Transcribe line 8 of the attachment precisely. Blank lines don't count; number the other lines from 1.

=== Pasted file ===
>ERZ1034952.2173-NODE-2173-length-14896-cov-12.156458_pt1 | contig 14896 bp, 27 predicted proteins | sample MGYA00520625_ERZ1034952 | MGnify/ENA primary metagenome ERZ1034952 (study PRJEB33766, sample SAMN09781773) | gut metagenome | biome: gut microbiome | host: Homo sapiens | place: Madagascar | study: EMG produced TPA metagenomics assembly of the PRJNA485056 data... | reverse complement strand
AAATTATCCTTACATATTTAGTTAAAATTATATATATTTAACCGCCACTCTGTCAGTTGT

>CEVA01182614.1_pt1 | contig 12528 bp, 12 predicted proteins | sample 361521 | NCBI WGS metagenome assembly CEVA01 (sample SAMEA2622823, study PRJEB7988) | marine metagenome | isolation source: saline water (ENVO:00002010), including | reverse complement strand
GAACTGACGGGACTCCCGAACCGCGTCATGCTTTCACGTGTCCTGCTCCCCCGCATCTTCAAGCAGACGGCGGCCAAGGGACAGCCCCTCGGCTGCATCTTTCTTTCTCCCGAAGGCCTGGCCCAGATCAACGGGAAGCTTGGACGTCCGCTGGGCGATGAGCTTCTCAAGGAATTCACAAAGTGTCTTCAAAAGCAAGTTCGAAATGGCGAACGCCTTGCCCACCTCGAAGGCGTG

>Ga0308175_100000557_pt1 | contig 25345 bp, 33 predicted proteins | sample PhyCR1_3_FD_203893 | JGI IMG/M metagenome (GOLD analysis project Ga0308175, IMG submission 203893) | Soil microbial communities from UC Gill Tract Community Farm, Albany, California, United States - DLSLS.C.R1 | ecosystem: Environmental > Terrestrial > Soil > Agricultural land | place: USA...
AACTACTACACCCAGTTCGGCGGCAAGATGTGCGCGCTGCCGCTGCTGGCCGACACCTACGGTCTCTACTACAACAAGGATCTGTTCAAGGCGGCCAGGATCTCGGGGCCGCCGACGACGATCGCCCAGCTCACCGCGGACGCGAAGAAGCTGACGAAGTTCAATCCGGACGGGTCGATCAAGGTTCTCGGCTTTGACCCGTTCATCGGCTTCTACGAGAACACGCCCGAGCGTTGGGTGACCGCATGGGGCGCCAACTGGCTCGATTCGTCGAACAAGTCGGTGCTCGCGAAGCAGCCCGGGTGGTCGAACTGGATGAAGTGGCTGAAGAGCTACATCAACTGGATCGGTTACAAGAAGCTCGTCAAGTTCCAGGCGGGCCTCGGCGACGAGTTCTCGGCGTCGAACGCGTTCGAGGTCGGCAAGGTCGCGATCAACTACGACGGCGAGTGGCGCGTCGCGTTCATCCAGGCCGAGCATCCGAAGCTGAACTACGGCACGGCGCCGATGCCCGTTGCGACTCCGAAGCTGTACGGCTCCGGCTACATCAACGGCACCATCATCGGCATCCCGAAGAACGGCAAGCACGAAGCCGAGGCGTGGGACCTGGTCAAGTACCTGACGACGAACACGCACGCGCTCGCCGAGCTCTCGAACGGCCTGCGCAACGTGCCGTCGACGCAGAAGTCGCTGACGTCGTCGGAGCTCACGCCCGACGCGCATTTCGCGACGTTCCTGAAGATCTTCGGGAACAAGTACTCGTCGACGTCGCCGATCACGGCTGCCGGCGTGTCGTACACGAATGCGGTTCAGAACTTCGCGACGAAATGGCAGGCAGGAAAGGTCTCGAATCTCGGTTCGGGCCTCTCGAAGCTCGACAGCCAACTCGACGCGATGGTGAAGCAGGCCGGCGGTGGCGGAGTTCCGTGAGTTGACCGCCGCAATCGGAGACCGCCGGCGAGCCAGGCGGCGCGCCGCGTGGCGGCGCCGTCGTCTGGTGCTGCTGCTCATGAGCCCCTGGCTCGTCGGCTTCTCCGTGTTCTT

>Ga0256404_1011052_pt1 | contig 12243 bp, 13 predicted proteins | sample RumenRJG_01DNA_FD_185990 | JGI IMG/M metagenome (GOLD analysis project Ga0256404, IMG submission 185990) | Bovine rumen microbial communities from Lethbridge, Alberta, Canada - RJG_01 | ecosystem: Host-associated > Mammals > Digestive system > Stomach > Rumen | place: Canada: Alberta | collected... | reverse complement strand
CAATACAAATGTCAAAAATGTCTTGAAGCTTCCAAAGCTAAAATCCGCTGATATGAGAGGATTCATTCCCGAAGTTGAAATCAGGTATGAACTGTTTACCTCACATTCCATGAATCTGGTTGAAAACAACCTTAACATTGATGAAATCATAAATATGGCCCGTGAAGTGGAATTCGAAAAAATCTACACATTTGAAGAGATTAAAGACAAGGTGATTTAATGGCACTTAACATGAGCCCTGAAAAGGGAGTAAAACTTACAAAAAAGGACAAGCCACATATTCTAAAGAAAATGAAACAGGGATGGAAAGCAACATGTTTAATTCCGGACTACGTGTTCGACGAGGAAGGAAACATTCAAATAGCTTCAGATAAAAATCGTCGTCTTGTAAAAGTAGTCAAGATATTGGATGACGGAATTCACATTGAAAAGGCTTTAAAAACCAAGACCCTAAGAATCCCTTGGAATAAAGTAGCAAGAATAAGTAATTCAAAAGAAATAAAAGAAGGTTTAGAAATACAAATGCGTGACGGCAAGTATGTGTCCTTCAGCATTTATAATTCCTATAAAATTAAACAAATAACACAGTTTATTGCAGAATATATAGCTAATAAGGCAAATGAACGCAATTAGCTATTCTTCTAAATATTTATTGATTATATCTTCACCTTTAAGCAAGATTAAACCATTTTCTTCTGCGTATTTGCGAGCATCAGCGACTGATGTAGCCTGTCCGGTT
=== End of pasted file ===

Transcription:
CAATACAAATGTCAAAAATGTCTTGAAGCTTCCAAAGCTAAAATCCGCTGATATGAGAGGATTCATTCCCGAAGTTGAAATCAGGTATGAACTGTTTACCTCACATTCCATGAATCTGGTTGAAAACAACCTTAACATTGATGAAATCATAAATATGGCCCGTGAAGTGGAATTCGAAAAAATCTACACATTTGAAGAGATTAAAGACAAGGTGATTTAATGGCACTTAACATGAGCCCTGAAAAGGGAGTAAAACTTACAAAAAAGGACAAGCCACATATTCTAAAGAAAATGAAACAGGGATGGAAAGCAACATGTTTAATTCCGGACTACGTGTTCGACGAGGAAGGAAACATTCAAATAGCTTCAGATAAAAATCGTCGTCTTGTAAAAGTAGTCAAGATATTGGATGACGGAATTCACATTGAAAAGGCTTTAAAAACCAAGACCCTAAGAATCCCTTGGAATAAAGTAGCAAGAATAAGTAATTCAAAAGAAATAAAAGAAGGTTTAGAAATACAAATGCGTGACGGCAAGTATGTGTCCTTCAGCATTTATAATTCCTATAAAATTAAACAAATAACACAGTTTATTGCAGAATATATAGCTAATAAGGCAAATGAACGCAATTAGCTATTCTTCTAAATATTTATTGATTATATCTTCACCTTTAAGCAAGATTAAACCATTTTCTTCTGCGTATTTGCGAGCATCAGCGACTGATGTAGCCTGTCCGGTT